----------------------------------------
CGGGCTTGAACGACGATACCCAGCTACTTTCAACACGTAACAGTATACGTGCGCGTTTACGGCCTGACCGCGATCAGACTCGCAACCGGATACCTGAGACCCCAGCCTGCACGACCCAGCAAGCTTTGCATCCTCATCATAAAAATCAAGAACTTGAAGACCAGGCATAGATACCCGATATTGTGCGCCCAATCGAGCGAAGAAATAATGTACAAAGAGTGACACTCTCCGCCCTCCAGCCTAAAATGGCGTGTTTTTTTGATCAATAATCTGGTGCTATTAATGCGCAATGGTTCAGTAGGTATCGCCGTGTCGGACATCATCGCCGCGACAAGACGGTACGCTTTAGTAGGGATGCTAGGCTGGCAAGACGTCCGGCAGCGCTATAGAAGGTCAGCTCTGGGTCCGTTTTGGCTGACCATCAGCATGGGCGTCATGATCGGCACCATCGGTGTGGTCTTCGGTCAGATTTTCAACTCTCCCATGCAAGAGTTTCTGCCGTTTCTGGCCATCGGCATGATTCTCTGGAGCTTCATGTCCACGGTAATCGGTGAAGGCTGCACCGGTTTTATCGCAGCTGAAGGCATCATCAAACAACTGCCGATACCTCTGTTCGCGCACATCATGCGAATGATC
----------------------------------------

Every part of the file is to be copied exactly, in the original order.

CGGGCTTGAACGACGATACCCAGCTACTTTCAACACGTAACAGTATACGTGCGCGTTTACGGCCTGACCGCGATCAGACTCGCAACCGGATACCTGAGACCCCAGCCTGCACGACCCAGCAAGCTTTGCATCCTCATCATAAAAATCAAGAACTTGAAGACCAGGCATAGATACCCGATATTGTGCGCCCAATCGAGCGAAGAAATAATGTACAAAGAGTGACACTCTCCGCCCTCCAGCCTAAAATGGCGTGTTTTTTTGATCAATAATCTGGTGCTATTAATGCGCAATGGTTCAGTAGGTATCGCCGTGTCGGACATCATCGCCGCGACAAGACGGTACGCTTTAGTAGGGATGCTAGGCTGGCAAGACGTCCGGCAGCGCTATAGAAGGTCAGCTCTGGGTCCGTTTTGGCTGACCATCAGCATGGGCGTCATGATCGGCACCATCGGTGTGGTCTTCGGTCAGATTTTCAACTCTCCCATGCAAGAGTTTCTGCCGTTTCTGGCCATCGGCATGATTCTCTGGAGCTTCATGTCCACGGTAATCGGTGAAGGCTGCACCGGTTTTATCGCAGCTGAAGGCATCATCAAACAACTGCCGATACCTCTGTTCGCGCACATCATGCGAATGATC